June 21st, 2011
02:00 PM ET
By Dan Gilgoff, CNN.com Religion Editor
How key is Jon Huntsman’s Mormonism to understanding him and his rise as a politician?
His grandfather was an apostle in the Mormon church, his father is a lay leader in the church, and Huntsman himself was a Mormon missionary to Taiwan, which gave him the language skills that helped land his last job, as President Barack Obama’s ambassador to China.
On the other hand, Huntsman - who officially launched his presidential campaign Tuesday - has publicly distanced himself from his Mormon faith.
“I can’t say I’m overly religious,” he told Fortune magazine last year, when he was still ambassador. “I get satisfaction from many different types of religions and philosophies.”
It’s not the only move that serious Mormons would consider slightly unorthodox. Salt Lake Tribune Washington correspondent Thomas Burr notes that one of Huntsman’s daughters was married in an Episcopal church.
And a Huntsman spokesman, Tim Miller, says the Huntsmans are raising their adopted Indian daughter “to learn about and appreciate her native culture and the faiths associated with it.”
“Jon Huntsman's Mormon roots run deep,” said Burr, who has covered Huntsman since his days as Utah’s governor in the mid-2000s. “Personally, Huntsman says he considers himself a Mormon, but he's also stressed that he gets inspiration from many faiths.”
It’s a contrast to the way the other Mormon candidate in the race for the Republican presidential nomination, former Massachusetts Gov. Mitt Romney, has talked about his religious faith.
"Romney has not been shy about his love for his faith and gave a big speech in his 2008 campaign about it,” Burr said. “Those who know Huntsman and Romney would say that Romney is very active in his church, while Huntsman hasn't been as active."
A spokesman for the Church of Jesus Christ of Latter-day Saints, the official name of the Mormon church, would not comment on Huntsman's or Romney’s level of involvement in the church.
“We leave comment on the role of faith in an individual’s life to the individual,” said Michael Purdy, a church spokesman.
But the differences between Huntsman's and Romney’s orientations toward their religion may have as much to do with generational differences as with levels of religious observance.
Matthew Bowman, an editor at a Mormon studies journal called Dialogue, says Romney appears to embody the Mormon retrenchment of the 1960s and 1970s, when the LDS church defined itself largely in opposition to the broader American culture, which was seeing cultural upheaval and the sexual revolution.
That attitude prevailed through the 1980s. “Leaders of the church were very pessimistic about the way they talked about American society, using apocalyptic rhetoric, framing America as the new Sodom and Gomorrah,” Bowman said. “There was this real attempt to tell Mormons that we need to distance ourselves from the country, to be different.”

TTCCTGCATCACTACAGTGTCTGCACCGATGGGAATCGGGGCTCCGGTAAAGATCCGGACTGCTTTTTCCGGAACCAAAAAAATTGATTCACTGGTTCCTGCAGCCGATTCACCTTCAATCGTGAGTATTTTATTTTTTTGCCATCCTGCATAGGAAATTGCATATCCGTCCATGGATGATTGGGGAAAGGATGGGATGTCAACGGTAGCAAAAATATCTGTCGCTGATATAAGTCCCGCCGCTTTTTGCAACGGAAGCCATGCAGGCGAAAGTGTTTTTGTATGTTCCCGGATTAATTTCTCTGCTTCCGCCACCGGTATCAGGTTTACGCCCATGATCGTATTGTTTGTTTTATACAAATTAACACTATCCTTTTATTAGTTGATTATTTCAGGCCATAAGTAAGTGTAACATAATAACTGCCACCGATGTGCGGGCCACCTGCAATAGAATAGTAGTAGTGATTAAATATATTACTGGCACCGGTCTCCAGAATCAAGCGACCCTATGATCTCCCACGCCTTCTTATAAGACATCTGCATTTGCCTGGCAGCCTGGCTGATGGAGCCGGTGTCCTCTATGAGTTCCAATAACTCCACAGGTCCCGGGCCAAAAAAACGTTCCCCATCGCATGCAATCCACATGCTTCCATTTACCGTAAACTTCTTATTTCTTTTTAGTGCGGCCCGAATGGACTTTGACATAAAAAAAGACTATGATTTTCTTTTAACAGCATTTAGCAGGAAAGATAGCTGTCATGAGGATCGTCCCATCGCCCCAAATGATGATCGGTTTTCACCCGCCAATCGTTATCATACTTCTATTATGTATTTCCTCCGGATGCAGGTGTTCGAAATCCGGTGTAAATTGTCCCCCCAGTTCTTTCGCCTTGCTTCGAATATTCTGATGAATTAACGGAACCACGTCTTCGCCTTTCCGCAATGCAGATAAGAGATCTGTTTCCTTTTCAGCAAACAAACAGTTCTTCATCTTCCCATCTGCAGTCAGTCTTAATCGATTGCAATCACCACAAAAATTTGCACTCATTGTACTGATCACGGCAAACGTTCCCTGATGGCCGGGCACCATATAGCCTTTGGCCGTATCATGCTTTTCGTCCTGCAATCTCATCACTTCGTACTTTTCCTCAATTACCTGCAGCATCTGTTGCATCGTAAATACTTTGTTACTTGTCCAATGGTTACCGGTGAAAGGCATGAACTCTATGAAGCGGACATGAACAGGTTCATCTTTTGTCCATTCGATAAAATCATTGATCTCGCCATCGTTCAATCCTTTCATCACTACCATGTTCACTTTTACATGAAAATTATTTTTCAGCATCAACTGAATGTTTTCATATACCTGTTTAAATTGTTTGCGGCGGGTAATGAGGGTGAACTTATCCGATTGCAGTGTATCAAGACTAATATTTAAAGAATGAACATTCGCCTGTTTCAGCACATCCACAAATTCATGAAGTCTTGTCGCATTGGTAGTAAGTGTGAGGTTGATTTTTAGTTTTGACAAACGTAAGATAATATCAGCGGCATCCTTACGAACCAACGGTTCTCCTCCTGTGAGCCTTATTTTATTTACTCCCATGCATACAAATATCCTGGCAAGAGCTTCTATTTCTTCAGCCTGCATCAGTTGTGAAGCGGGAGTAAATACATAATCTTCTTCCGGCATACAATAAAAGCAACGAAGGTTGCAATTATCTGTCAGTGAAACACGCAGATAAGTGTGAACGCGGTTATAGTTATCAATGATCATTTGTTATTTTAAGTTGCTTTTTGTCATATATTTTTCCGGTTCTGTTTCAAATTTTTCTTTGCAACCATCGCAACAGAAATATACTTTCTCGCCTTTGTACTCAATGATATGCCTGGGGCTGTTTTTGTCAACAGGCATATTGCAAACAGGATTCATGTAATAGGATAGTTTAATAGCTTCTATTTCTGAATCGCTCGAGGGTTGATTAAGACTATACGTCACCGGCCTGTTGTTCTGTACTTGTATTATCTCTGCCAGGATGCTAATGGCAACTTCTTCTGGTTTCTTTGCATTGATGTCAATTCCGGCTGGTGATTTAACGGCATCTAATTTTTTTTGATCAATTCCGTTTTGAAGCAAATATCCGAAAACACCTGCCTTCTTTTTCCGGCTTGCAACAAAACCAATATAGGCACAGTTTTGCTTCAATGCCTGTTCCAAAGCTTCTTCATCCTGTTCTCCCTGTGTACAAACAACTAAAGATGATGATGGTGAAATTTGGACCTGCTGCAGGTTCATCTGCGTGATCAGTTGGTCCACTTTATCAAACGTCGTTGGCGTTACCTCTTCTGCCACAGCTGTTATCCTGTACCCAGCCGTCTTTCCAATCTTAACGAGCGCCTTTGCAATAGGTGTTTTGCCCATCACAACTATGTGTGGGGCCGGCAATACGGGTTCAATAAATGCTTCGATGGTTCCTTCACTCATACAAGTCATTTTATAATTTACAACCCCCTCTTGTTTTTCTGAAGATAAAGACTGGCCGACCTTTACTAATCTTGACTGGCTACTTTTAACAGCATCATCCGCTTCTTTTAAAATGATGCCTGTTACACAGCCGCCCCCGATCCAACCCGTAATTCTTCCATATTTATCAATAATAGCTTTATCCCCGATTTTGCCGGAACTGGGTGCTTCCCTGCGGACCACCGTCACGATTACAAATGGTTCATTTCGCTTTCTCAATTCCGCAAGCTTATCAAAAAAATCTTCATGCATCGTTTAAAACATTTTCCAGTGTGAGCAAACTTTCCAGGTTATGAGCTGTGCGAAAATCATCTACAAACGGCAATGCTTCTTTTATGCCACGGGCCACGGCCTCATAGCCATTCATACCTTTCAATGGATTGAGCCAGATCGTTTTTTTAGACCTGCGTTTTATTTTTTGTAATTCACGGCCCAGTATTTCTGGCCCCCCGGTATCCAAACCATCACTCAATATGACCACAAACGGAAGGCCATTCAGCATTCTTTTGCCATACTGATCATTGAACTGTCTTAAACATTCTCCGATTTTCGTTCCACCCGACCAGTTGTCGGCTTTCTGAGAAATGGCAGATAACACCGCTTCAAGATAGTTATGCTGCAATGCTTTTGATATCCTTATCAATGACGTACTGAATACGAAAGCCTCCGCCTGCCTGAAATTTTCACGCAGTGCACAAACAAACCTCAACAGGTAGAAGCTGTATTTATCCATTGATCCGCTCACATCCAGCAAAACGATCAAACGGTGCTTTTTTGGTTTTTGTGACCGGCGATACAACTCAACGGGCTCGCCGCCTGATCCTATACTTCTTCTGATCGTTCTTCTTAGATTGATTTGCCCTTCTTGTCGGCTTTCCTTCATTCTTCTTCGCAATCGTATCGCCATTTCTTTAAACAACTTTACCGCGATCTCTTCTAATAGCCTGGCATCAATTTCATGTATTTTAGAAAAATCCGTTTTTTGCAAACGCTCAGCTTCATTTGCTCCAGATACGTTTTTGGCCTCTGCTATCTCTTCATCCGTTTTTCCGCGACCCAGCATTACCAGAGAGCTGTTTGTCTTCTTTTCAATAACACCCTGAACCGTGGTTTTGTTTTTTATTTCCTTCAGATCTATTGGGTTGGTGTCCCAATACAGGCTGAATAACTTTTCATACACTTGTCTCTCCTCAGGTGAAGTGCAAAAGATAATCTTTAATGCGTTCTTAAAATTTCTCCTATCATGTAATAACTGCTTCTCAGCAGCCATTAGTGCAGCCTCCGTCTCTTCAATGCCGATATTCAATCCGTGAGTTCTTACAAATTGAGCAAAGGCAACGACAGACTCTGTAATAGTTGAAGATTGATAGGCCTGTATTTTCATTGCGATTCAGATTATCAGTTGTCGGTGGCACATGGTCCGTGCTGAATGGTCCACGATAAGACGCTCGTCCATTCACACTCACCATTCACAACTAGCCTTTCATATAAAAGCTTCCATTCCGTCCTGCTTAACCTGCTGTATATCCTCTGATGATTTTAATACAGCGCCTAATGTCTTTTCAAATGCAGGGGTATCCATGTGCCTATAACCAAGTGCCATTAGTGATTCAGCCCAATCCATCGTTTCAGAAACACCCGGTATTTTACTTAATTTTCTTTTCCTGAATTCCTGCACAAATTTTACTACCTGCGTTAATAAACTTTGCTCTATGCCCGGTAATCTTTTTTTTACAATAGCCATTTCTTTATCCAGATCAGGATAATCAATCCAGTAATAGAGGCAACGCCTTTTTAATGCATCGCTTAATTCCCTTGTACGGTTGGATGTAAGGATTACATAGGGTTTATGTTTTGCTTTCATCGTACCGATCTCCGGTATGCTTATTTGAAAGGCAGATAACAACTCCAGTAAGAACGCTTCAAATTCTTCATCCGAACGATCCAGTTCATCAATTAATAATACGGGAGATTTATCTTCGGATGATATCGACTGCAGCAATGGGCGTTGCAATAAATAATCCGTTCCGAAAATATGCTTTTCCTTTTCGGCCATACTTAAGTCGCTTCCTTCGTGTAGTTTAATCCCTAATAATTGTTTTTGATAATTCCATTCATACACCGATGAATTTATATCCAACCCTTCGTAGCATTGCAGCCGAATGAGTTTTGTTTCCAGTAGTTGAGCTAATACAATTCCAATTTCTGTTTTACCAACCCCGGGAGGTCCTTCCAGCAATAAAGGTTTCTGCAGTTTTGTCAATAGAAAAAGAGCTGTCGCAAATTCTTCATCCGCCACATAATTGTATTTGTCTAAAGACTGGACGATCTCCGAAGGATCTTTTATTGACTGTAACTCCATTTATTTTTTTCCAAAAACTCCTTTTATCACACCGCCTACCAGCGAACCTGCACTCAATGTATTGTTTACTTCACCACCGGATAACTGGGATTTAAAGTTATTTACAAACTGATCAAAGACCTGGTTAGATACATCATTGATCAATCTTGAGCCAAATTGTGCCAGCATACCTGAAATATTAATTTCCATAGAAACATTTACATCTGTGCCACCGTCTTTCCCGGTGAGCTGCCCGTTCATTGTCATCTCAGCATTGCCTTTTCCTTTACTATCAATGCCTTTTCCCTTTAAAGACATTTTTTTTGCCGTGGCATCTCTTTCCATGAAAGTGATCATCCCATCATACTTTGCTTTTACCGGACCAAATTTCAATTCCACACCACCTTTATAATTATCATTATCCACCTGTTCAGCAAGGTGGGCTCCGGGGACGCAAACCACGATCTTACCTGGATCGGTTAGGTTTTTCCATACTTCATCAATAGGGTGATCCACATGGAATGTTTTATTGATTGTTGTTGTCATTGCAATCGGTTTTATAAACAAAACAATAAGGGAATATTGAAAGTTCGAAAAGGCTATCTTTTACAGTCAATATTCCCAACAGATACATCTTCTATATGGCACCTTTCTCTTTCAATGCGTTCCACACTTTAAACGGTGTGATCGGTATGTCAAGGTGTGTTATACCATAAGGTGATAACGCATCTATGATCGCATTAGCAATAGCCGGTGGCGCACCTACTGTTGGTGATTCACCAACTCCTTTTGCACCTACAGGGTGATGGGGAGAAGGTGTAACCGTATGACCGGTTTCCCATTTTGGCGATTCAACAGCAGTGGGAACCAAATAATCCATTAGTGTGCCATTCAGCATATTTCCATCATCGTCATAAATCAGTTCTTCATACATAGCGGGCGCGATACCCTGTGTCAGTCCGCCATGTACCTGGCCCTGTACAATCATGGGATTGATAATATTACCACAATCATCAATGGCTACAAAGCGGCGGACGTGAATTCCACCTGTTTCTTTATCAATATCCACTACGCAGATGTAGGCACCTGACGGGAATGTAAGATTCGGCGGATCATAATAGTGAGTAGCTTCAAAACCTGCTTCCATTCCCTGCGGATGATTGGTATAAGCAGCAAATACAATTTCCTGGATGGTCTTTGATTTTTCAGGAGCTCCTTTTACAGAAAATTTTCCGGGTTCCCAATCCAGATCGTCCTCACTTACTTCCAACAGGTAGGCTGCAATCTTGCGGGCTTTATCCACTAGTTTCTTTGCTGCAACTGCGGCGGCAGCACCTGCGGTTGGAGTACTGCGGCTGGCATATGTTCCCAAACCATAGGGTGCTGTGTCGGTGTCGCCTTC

Romney, 64, came of age during that era, which Bowman says explains why he appears defensive about his faith, seeming to see it as something that sets him apart.
There are some who “would prefer it if I would simply distance myself from my religion, say that it is more a tradition than my personal conviction or disavow one or another of its precepts,” Romney said in a 2007 speech in which he confronted the so-called Mormon question head-on. “That I will not do.”
It’s hard to imagine Huntsman, 51, making such a dramatic vow.
Bowman argues that that’s largely because Huntsman – who was born in 1960, 13 years after Romney – is part of a subsequent generation of Mormons who see themselves as quintessential Americans, not so different from their non-Mormon friends and neighbors.
That new attitude is evident in the LDS church’s current “I’m a Mormon” ad campaign, which emphasizes that there are Mormons of all ethnicities and from all walks of life.
“Huntsman is a Mormon who thinks of his faith not as something that separates him from American culture or as something he has to defend or explain away, which is what Romney did,” Bowman said.
That’s not to say Huntsman is unobservant. The Salt Lake Tribune reports that the newly minted presidential candidate occasionally attended LDS services both as governor and as ambassador.
A survey released this month by the Pew Research Center found that a quarter of American adults admit to being less likely to vote for a Mormon candidate for president.
The survey found that resistance to Mormon candidates was even higher among two groups: liberal Democrats and evangelicals, who overwhelmingly vote Republican. One in three white evangelicals said they were less likely to support a Mormon candidate.
Evangelicals form huge part of the GOP electorate in early primary states like Iowa and South Carolina.
If some GOP voters are more likely to vote for Huntsman because he seems less overtly Mormon, others may be less apt to because of his reputation as a moderate.
For instance, Huntsman signed a law that introduced civil unions for gay couples when he was governor of Utah, putting him at odds with his church, which strenuously opposes gay unions.
“I don’t know Huntsman at all, but his reputation is one of a moderate,” said Michael Farris, an influential evangelical activist. “If that’s justified, there’s no chance I’ll support him.”
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The CNN Belief Blog covers the faith angles of the day's biggest stories, from breaking news to politics to entertainment, fostering a global conversation about the role of religion and belief in readers' lives. It's edited by CNN's Daniel Burke and Eric Marrapodi with daily contributions from CNN's worldwide newsgathering team and frequent posts from religion scholar and author Stephen Prothero.